The battle to bring food to your desk or sofa is hotting up, turning a one-man-and-his-moped sector into a multi-million-pound cut-throat industry.
Controversial car booking app Uber is the latest to jump on the hotfood bandwagon, launching UberEats .
It will sell food from 150 restaurants using a network of contracted bicycle and moped couriers – taking on the existing market which is dominated by Just Eat and the fast-rising Deliveroo, the brainchild of a former Canary Wharf worker.
UberEats operates out of an app that is linked to car service accounts. Users can browse the menu of local restaurants and order food to their GPS location, reaching beyond the curry house and pizza market staples to sandwiches and salads.
It operates only in Zone 1 at the moment but plans to roll out to Zones 2-4 later, making its 30 minute delivery target part of the marketing gimmick.
“I think people will come to UberEats for the same reasons they come to Uber in the first place,” Alex Czarnecki, UberEats in London said. “This is going to be significantly faster than competitors.”
Chilango, Hummus Bros, Pho, Sushi Surprise, Tossed and frozen yoghurt shop Snog are among those signed up for the scheme.
Uber has suffered backlash because of its arms-length relationship with its drivers but maintains the “thumbs-up-thumbs-down” rating for its network of couriers who are paid by the mile and delivery. As with its car service, it is looking to fill out the work schedule of piecemeal and part-time drivers – which is such a fast growing market that unions, like the GMB, are worried about the attrition of workers’ rights generally.
Meanwhile, Deliveroo, formed by former Canary Wharf Morgan Stanley investor, Will Shu has raised a total £132million to exploit its USP – partnering with premium restaurants that don’t typically deliver, including Michelin-starred Trishna. It has a market valuation of $1billion, making it a fabled “unicorn”.
It was at Canary Wharf that Shu came up with the idea, after he realised how few London restaurants delivered compared to his previous berth in New York.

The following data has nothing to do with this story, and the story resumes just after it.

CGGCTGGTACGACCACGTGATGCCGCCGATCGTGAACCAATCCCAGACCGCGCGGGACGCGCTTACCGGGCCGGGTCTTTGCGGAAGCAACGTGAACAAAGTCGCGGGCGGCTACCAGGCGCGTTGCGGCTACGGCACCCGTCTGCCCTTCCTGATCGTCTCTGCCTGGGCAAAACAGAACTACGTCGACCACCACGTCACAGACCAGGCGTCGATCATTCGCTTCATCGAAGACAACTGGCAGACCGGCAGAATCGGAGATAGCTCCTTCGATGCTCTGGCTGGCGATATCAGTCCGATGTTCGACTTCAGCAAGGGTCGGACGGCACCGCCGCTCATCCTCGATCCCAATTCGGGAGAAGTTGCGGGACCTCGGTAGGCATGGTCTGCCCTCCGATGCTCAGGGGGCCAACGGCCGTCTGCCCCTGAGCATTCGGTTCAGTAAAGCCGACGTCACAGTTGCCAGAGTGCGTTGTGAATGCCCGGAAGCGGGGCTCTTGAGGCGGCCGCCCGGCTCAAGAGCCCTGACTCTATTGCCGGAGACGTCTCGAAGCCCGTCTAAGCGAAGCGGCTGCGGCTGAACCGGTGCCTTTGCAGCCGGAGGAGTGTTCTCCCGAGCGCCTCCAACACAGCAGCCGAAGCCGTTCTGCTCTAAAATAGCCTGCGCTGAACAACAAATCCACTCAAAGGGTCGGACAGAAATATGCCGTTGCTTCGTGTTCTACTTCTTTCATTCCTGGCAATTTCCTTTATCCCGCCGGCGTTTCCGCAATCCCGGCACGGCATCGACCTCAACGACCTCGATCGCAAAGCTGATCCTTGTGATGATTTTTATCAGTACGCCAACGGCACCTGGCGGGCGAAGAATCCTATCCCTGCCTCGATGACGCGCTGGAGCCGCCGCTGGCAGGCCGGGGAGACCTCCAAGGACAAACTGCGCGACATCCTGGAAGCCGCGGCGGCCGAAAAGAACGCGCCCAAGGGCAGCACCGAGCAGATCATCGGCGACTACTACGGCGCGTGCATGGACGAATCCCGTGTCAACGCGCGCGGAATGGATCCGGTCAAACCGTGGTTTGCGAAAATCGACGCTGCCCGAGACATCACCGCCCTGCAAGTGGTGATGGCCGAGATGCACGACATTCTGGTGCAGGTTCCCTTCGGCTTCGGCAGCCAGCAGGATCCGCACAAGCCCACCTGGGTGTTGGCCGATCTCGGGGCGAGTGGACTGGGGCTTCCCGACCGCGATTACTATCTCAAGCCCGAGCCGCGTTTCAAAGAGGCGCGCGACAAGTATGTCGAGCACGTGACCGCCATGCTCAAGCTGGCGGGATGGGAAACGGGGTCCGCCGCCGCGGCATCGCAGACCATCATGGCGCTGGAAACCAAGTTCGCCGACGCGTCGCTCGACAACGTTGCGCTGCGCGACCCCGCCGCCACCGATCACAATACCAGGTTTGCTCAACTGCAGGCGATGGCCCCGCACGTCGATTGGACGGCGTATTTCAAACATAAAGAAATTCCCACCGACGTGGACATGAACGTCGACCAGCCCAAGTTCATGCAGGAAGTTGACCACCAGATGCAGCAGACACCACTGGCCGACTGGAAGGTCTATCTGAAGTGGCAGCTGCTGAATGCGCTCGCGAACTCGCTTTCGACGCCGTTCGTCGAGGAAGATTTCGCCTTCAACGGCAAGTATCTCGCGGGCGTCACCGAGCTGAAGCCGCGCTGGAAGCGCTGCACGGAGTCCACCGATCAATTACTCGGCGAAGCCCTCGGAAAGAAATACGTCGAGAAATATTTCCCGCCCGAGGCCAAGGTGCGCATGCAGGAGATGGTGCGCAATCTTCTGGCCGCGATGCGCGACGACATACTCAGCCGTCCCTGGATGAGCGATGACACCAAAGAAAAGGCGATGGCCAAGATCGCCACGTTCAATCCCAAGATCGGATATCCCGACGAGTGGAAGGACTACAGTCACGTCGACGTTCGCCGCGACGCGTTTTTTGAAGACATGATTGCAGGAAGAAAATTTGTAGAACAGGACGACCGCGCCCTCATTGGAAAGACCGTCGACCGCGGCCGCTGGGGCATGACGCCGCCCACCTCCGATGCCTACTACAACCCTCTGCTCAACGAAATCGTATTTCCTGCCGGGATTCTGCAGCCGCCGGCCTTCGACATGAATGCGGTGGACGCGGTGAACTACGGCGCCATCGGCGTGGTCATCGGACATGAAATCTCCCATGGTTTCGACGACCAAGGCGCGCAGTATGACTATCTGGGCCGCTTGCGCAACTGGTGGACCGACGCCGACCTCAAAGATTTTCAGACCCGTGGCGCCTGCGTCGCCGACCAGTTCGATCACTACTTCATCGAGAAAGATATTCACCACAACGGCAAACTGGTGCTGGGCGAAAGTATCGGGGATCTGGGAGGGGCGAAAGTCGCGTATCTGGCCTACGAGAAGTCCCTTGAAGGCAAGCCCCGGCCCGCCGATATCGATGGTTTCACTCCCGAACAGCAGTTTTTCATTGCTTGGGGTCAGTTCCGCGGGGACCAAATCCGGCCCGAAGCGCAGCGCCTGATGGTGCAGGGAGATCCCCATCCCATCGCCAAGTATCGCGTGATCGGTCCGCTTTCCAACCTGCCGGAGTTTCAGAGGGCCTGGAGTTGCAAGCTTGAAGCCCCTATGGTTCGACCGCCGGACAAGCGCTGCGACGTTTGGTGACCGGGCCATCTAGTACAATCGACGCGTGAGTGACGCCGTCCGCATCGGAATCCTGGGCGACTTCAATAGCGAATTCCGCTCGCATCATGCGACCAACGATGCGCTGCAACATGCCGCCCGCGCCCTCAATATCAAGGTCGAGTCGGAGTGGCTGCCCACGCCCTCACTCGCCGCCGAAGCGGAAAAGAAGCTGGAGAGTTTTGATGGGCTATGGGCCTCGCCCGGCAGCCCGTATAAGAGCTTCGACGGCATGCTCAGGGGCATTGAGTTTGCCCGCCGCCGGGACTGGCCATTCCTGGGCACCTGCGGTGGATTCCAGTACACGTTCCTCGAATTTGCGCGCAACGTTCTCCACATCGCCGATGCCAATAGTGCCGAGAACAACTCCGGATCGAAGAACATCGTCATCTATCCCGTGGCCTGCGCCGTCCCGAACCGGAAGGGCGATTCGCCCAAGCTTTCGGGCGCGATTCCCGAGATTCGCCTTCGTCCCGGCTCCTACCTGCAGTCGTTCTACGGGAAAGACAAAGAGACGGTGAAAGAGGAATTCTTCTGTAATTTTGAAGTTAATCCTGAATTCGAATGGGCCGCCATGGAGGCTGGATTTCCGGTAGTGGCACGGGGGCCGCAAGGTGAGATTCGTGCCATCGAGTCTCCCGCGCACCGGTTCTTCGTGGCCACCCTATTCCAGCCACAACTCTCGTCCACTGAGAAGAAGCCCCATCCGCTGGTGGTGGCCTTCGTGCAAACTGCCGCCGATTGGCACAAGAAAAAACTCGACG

Although, he said this week, his original model was somewhat less highbrow. He said he was planning call the operation BoozeFood, delivering snacks to the post-pub crowd. “It’s a joke,” he confessed later.
Fans tweeting #WichBreak and the first part of their postcode in the hope of winning a delivery of Ben & Jerry’s ‘Wich range treats ahead of the pilot service starting on June 30.
Deliveroo spokesperson Kate Thomas said: “Ben & Jerry’s is one of the best loved ice cream makers in the world. We know our customers in London will be as thrilled about the start of this partnership as we are.”
Not to be left out the delivery arms race, Just Eat is looking at how to boost its technology with the expansion of its research and development team.
The latest innovation is to make it easier for groups of people, all connected to one Wi-Fi network, to create food orders from separate mobile devices onto the Apple TV.
Chief product and technology officer Fernando Fanton said: “Working with brands like Apple, Amazon and others, we want our technology to become a permanent feature in our customers’ living rooms, as well as in our restaurant partners’ offices and kitchens.”
Some £40million will be invested in its marketing and tech operations in attempt to maintain market share.
All these innovations come as Amazon announces that it is launching a fresh food delivery service to parts of London, operating out its Bow warehouse.